Theory on framework issues

Friday, January 9, 2009

2.1. Practitioners' Notes on Invalidating the California Vexatious Litigant Statute

Only one federal case has considered California's vexatious litigant statute, Wolfe v. George (9th Cir. 2007) 486 F.3d 1120, a fatally flawed decision upholding the statute. The Wolfe court's error is demonstrable because it depends on a construction of California law at odds with the California Supreme Court. The 9th Circuit held:
When no bond is required, the California prefiling order does little more than require sua sponte review of a vexatious litigant's complaint to see whether it states a claim before imposing the burden of litigation on a defendant. The defendant could move to dismiss for the same reason, so the statute is not a substantial or irrational bar to access. (Id., at pp. 1126-7.)
The appellate panel didn't absorb enough California law to call the state's pre-answer procedure for a complaint's facial dismissal a demurrer. The panel's startling ignorance of state law, whose construction by California controls, distorted the panel's view of the scope the vexatious litigant statute confers on the summary procedure it authorizes. This misinterpretation of California law trivializes the vexatious-litigant statute's harm.The statute provides for an impromptu and sua sponte summary judgment, as was always clear and a California Supreme Court decision, a month before, had established:
[M]ay the trial court weigh the evidence presented on the motion, or must it assume the truth of plaintiffs alleged facts and determine only whether the claim is foreclosed as a matter of law? ¶ We conclude the trial court is permitted to weigh the evidence ... (Moran v. Murtaugh Miller Meyer & Nelson (2007) 40 Cal.4th 780.)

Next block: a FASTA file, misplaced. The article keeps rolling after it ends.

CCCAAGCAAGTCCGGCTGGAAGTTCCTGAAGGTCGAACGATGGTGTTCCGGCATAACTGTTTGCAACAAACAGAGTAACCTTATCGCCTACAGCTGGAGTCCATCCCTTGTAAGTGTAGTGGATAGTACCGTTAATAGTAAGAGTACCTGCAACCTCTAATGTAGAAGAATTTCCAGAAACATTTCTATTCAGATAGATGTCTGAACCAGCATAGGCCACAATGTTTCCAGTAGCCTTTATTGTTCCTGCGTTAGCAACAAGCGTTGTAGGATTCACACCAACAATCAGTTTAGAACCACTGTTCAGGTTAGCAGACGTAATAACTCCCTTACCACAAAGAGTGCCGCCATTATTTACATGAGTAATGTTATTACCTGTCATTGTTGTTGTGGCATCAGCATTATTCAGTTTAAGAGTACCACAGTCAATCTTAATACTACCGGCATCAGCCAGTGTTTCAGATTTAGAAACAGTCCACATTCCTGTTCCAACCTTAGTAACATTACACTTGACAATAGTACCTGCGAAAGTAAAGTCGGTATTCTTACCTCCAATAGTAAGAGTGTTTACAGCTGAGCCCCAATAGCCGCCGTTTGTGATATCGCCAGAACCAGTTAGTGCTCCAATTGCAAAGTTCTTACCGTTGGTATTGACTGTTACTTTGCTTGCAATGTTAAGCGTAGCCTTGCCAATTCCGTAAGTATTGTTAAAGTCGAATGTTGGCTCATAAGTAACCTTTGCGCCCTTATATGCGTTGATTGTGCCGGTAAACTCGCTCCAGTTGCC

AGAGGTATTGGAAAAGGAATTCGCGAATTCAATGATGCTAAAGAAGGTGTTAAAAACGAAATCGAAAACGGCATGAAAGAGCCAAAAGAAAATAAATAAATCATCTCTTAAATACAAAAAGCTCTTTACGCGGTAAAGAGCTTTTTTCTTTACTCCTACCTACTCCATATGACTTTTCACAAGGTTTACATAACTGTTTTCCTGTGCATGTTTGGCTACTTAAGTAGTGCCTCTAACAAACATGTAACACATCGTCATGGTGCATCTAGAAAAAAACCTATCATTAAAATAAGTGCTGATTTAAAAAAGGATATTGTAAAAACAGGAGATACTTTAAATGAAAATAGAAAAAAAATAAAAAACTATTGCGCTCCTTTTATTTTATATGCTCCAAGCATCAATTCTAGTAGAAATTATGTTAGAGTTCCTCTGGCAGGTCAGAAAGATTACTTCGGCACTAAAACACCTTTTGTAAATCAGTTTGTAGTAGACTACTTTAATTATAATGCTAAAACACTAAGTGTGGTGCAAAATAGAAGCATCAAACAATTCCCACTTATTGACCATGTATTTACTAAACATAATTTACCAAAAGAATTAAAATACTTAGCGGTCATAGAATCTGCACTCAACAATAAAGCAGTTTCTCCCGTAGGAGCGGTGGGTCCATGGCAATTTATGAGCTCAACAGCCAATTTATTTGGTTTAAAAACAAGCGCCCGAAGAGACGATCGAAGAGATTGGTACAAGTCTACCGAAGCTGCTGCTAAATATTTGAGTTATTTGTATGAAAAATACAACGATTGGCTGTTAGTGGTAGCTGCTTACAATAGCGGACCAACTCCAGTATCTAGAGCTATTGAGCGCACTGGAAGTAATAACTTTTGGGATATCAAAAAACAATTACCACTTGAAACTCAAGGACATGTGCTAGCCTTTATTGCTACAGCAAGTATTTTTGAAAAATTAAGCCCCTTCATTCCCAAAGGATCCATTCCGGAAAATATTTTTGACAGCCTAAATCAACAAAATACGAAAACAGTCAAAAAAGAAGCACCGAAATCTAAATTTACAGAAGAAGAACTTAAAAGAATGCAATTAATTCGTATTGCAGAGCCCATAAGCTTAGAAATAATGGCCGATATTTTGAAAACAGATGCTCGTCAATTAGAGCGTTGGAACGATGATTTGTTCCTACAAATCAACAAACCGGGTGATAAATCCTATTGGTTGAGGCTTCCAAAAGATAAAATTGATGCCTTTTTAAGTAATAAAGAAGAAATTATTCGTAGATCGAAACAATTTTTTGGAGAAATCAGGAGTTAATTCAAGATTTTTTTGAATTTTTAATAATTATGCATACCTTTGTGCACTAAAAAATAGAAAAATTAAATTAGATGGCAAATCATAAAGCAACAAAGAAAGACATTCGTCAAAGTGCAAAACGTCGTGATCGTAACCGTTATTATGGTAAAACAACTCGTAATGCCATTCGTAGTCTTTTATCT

Litigants challenging the California vexatious litigant statute have invariably erred on basic appellate tactics. Usually they fail to isolate the statute's legal vulnerabilities, as opposed to the most morally salient features, Wolfgram's lead issue a notable exception. Wolfgram, nonetheless, mistakenly included every conceived issue. (See Wolfgram v. Wells Fargo Bank (1997) 53 Cal.App.4th 43.)

Some lines of attack on the statute promise success. Noting much frivolous litigation is not vexatious, the first theory is based on the argument that imposing penalties for merely frivolous filing, without proving wrongful motivation, fails to allow breathing space for the First Amendment. (
Be&K Constr. Co. v. NLRB (2002) 536 U.S. 516, 531.) The breathing-space argument depends, however, on the court's employing the strict scrutiny that a measure limiting access to the courts deserves. Another promising theory argues that the statute's method of measuring vexatiousness fails a rational-basis test. If a pro se plaintiff wins five cases in seven years, the single truly frivolous action initiated might attach the vexatious-litigant label. But winning five cases proves the litigation was meritorious, hence as a matter of law not vexatious or even frivolous, the decision procedure's irrationality amplified if the litigant filed only five lawsuits. (See De Long v. Hennessey (9th Cir. 1990) 912 F.2d 1144, 1148 [district court must address the content of the filings as indicia of frivolousness].)

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Joshua Tree, California 92252-2141, United States
SUPPLIER OF LEGAL THEORIES. Attorneys' ghostwriter of legal briefs and motion papers, serving all U.S. jurisdictions. Former Appellate/Law & Motion Attorney at large Los Angeles law firm; J.D. (University of Denver); American Jurisprudence Award in Contract Law; Ph.D. (Psychology); B.A. (The Johns Hopkins University). E-MAIL: Phone: 760.974.9279 Some other legal-brief writers research thoroughly and analyze penetratingly, but I bring another two merits. The first is succinctness. I spurn the unreadable verbosity and stupefying impertinence of ordinary briefs to perform feats of concision and uphold strict relevance to the issues. The second is high polish, achieved by allotting more time to each project than competitors afford. Succinct style and polished language — manifested in my legal-writing blog, Disputed Issues — reverse the common limitations besetting brief writers: lack of skill for concision and lack of time for perfection.